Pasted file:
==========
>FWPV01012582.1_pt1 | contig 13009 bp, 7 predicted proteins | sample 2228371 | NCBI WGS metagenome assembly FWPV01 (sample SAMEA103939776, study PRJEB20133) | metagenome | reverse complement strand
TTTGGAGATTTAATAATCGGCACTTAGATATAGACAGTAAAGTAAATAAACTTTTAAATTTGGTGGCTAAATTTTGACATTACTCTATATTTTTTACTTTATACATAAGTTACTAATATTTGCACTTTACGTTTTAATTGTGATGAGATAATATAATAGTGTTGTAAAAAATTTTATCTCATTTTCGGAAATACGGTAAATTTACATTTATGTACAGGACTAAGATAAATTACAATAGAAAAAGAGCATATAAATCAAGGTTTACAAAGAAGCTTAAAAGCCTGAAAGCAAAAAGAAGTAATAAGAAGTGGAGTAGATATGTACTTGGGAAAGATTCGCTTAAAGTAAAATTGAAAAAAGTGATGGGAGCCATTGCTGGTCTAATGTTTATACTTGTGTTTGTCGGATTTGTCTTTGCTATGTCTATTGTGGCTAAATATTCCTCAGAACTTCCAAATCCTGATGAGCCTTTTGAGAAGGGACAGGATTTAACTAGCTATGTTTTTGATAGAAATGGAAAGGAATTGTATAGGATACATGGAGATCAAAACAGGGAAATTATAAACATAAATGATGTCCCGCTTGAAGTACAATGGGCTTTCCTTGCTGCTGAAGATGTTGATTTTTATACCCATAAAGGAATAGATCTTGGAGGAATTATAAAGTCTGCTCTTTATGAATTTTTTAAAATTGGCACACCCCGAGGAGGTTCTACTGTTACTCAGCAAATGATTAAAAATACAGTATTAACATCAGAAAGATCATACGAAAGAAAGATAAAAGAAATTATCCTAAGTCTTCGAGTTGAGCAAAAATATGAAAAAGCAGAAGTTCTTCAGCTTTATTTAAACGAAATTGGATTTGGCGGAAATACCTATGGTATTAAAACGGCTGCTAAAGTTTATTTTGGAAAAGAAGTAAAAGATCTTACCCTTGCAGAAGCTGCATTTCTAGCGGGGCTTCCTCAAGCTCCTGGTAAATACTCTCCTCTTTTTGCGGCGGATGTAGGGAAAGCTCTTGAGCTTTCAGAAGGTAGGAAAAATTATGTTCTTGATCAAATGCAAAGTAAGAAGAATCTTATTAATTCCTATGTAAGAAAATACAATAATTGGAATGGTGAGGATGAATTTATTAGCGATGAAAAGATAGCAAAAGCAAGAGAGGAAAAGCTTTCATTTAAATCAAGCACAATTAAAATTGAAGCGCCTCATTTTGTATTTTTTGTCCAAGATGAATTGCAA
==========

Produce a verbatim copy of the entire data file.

>FWPV01012582.1_pt1 | contig 13009 bp, 7 predicted proteins | sample 2228371 | NCBI WGS metagenome assembly FWPV01 (sample SAMEA103939776, study PRJEB20133) | metagenome | reverse complement strand
TTTGGAGATTTAATAATCGGCACTTAGATATAGACAGTAAAGTAAATAAACTTTTAAATTTGGTGGCTAAATTTTGACATTACTCTATATTTTTTACTTTATACATAAGTTACTAATATTTGCACTTTACGTTTTAATTGTGATGAGATAATATAATAGTGTTGTAAAAAATTTTATCTCATTTTCGGAAATACGGTAAATTTACATTTATGTACAGGACTAAGATAAATTACAATAGAAAAAGAGCATATAAATCAAGGTTTACAAAGAAGCTTAAAAGCCTGAAAGCAAAAAGAAGTAATAAGAAGTGGAGTAGATATGTACTTGGGAAAGATTCGCTTAAAGTAAAATTGAAAAAAGTGATGGGAGCCATTGCTGGTCTAATGTTTATACTTGTGTTTGTCGGATTTGTCTTTGCTATGTCTATTGTGGCTAAATATTCCTCAGAACTTCCAAATCCTGATGAGCCTTTTGAGAAGGGACAGGATTTAACTAGCTATGTTTTTGATAGAAATGGAAAGGAATTGTATAGGATACATGGAGATCAAAACAGGGAAATTATAAACATAAATGATGTCCCGCTTGAAGTACAATGGGCTTTCCTTGCTGCTGAAGATGTTGATTTTTATACCCATAAAGGAATAGATCTTGGAGGAATTATAAAGTCTGCTCTTTATGAATTTTTTAAAATTGGCACACCCCGAGGAGGTTCTACTGTTACTCAGCAAATGATTAAAAATACAGTATTAACATCAGAAAGATCATACGAAAGAAAGATAAAAGAAATTATCCTAAGTCTTCGAGTTGAGCAAAAATATGAAAAAGCAGAAGTTCTTCAGCTTTATTTAAACGAAATTGGATTTGGCGGAAATACCTATGGTATTAAAACGGCTGCTAAAGTTTATTTTGGAAAAGAAGTAAAAGATCTTACCCTTGCAGAAGCTGCATTTCTAGCGGGGCTTCCTCAAGCTCCTGGTAAATACTCTCCTCTTTTTGCGGCGGATGTAGGGAAAGCTCTTGAGCTTTCAGAAGGTAGGAAAAATTATGTTCTTGATCAAATGCAAAGTAAGAAGAATCTTATTAATTCCTATGTAAGAAAATACAATAATTGGAATGGTGAGGATGAATTTATTAGCGATGAAAAGATAGCAAAAGCAAGAGAGGAAAAGCTTTCATTTAAATCAAGCACAATTAAAATTGAAGCGCCTCATTTTGTATTTTTTGTCCAAGATGAATTGCAA